Keywords: change management, social and human factors, organization culture, enterprise architecture.

Introduction

Change or transformation activities have found their way onto managers’ regular agendas. Change is driven by the globalization trend, the importance of ethical and social responsibility, the higher speed of responsiveness, the digital workspace and diversity (Daft, 2007). In some situations, these trends change the fundamentals of an industry, which dramatically influences organizations’ business models. This type of change is often called ‘disruptive’ (Christensen, 2006).

The discipline of Change Management or Change Leadership has been intensively developed through professional publications for several decades. These publications provide a lot of recommendations on successful change. For example, Kotter, 1996 emphasizes eight steps to drive change toward its goals starting with planning the activity (sense of urgency, teaming, vision and strategy developing), preparing the organization for change (communication of the change, empowering people) and capitalizing on success (quick wins, supporting another change, anchoring the change results in culture).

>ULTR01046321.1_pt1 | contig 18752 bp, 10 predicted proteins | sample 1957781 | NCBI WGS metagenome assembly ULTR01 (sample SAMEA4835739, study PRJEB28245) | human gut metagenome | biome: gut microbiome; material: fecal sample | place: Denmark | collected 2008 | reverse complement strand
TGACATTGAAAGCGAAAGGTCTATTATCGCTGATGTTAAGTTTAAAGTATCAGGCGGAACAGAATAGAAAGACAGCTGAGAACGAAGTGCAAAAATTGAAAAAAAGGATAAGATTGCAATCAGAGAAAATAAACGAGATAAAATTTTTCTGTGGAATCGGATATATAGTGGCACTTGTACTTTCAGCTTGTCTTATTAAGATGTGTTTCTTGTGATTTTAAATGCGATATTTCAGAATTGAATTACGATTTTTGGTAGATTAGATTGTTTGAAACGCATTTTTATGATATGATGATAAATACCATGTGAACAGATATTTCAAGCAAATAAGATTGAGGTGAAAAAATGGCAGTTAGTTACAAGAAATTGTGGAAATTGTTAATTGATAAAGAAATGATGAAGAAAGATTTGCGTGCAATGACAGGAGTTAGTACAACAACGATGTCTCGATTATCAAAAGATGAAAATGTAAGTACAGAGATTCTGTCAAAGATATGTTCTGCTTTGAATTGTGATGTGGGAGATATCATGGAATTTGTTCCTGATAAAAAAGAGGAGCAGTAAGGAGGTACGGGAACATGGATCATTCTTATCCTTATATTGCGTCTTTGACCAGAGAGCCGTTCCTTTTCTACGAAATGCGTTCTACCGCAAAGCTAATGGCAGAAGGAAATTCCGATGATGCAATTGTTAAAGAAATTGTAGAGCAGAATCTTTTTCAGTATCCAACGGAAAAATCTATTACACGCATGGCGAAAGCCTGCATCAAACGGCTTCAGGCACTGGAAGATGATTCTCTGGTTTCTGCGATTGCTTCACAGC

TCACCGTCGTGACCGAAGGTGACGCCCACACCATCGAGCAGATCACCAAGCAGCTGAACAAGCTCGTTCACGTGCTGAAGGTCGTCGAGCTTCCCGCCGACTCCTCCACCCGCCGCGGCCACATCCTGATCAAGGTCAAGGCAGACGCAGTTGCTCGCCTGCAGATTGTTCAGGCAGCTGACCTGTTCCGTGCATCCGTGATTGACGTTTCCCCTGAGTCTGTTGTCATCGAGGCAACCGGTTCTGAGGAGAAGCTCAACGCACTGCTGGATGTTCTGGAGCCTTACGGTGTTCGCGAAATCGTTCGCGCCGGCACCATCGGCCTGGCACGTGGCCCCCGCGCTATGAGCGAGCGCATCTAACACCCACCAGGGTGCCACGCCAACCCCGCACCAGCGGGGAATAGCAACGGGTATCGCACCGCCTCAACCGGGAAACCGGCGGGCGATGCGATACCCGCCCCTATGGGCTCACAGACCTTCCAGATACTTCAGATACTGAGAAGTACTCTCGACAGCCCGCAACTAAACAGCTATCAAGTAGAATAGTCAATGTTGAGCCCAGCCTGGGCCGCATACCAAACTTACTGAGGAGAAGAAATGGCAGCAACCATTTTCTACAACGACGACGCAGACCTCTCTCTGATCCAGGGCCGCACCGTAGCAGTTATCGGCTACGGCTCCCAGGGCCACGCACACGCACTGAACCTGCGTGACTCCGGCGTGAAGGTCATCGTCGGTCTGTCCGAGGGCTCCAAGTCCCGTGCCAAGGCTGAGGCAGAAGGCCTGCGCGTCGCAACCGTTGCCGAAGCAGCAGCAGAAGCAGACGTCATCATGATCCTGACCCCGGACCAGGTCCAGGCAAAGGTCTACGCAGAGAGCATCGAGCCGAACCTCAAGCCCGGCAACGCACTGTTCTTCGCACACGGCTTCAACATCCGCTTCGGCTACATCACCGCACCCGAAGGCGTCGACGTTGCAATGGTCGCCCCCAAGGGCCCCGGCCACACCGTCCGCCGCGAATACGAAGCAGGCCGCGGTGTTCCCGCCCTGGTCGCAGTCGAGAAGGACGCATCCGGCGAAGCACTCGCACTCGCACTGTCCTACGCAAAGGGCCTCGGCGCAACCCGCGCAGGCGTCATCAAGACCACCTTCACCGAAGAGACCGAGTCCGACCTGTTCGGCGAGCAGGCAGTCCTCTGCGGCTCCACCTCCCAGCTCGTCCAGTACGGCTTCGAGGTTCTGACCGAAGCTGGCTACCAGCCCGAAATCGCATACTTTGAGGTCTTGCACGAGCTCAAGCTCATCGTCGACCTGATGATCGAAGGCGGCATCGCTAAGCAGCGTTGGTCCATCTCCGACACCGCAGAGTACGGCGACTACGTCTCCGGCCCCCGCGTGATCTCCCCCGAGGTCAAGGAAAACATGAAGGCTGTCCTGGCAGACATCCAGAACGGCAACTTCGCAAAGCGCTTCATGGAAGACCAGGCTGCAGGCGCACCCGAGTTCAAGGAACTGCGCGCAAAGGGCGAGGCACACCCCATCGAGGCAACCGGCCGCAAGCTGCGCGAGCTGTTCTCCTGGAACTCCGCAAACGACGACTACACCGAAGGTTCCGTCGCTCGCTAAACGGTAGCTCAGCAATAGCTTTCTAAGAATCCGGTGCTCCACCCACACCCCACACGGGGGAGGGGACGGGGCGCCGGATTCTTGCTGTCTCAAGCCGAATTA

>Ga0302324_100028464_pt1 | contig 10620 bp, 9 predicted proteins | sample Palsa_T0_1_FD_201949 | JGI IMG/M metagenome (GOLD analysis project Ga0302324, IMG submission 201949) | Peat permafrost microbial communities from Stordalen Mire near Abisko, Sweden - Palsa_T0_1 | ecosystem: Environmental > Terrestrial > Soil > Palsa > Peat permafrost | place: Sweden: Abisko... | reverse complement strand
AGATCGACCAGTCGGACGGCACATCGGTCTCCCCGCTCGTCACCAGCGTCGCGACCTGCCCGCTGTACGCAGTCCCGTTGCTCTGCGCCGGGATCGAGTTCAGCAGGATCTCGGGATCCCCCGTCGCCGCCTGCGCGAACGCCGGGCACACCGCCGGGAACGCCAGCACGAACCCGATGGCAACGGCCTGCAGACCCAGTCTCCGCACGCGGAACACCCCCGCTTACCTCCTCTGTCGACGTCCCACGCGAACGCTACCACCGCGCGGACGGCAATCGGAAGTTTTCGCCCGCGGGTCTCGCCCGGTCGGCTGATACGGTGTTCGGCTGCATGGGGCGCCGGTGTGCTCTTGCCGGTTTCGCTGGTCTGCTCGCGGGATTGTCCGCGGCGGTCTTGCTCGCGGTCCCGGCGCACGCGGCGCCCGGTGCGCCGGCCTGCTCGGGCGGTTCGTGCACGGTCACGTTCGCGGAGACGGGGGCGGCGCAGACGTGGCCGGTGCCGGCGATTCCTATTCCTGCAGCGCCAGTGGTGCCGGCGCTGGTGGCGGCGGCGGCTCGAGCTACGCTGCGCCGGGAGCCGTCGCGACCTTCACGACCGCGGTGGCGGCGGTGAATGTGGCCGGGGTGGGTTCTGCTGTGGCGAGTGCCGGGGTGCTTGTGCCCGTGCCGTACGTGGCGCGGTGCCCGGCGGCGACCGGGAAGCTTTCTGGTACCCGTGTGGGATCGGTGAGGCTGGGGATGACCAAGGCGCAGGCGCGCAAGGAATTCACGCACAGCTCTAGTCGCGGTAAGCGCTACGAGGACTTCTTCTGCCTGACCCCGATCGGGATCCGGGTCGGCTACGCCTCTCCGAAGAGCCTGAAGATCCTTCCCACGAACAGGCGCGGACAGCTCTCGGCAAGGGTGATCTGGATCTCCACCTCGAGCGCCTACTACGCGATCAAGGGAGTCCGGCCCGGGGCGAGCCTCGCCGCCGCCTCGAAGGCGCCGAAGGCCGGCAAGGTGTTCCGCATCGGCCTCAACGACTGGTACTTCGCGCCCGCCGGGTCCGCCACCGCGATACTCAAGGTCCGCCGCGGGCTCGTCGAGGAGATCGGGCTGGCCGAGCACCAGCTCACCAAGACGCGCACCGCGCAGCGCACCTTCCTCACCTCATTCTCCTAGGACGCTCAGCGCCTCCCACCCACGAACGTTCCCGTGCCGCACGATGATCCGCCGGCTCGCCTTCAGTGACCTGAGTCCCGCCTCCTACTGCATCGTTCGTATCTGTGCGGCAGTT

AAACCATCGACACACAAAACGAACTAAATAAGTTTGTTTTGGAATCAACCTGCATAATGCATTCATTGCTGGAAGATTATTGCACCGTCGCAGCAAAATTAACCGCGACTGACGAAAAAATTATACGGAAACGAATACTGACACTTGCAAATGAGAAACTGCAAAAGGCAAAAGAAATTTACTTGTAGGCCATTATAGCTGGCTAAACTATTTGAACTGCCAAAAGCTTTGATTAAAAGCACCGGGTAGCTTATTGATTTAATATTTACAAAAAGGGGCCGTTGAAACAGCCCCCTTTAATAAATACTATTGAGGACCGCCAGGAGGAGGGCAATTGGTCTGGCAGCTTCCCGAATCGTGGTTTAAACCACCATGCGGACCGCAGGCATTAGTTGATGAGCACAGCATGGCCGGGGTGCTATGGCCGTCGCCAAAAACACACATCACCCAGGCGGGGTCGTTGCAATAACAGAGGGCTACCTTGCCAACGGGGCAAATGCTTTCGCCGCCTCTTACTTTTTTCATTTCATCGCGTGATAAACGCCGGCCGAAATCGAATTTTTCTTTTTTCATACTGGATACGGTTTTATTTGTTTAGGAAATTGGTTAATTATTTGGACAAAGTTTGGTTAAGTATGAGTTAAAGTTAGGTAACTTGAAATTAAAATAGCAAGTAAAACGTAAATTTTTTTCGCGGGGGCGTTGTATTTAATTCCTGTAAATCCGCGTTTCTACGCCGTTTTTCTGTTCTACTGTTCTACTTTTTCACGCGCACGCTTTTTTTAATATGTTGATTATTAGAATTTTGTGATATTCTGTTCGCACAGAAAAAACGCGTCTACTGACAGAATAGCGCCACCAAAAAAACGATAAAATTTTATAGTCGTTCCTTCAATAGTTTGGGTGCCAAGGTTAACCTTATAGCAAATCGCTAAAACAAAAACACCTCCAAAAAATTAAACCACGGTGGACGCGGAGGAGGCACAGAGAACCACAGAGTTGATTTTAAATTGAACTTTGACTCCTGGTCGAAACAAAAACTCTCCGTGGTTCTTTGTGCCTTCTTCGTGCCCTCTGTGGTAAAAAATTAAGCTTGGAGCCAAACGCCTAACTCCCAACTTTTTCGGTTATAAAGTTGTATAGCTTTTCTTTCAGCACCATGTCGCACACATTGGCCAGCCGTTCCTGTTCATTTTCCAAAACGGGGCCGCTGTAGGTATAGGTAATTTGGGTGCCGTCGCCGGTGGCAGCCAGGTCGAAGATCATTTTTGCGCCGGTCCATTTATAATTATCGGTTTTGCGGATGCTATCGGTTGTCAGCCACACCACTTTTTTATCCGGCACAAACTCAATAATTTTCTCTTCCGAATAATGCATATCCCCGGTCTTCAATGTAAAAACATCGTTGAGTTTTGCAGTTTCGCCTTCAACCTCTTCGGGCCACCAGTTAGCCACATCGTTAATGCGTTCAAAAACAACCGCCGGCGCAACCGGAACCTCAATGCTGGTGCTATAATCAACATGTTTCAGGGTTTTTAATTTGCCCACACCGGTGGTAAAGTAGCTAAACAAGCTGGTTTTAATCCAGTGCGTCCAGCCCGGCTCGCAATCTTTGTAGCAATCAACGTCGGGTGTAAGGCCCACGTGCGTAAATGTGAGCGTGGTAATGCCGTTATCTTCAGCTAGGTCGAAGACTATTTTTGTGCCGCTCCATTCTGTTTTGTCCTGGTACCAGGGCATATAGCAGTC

Unfortunately, in spite of the recommendation on successful change, a range of change activities still fail. Many authors state that the failure rate is about 70 per cent (e. g., Kotter, 2008). IBM’s comprehensive study on the success of change (IBM, 2008) reports a 59 per cent failure rate. They indicate the major causes consist of a combination of factors: an insufficient understanding of the organization’s current landscape or the impacts of change on the organization, the change team lacks the necessary capabilities, or the change is not supported enough by the organization.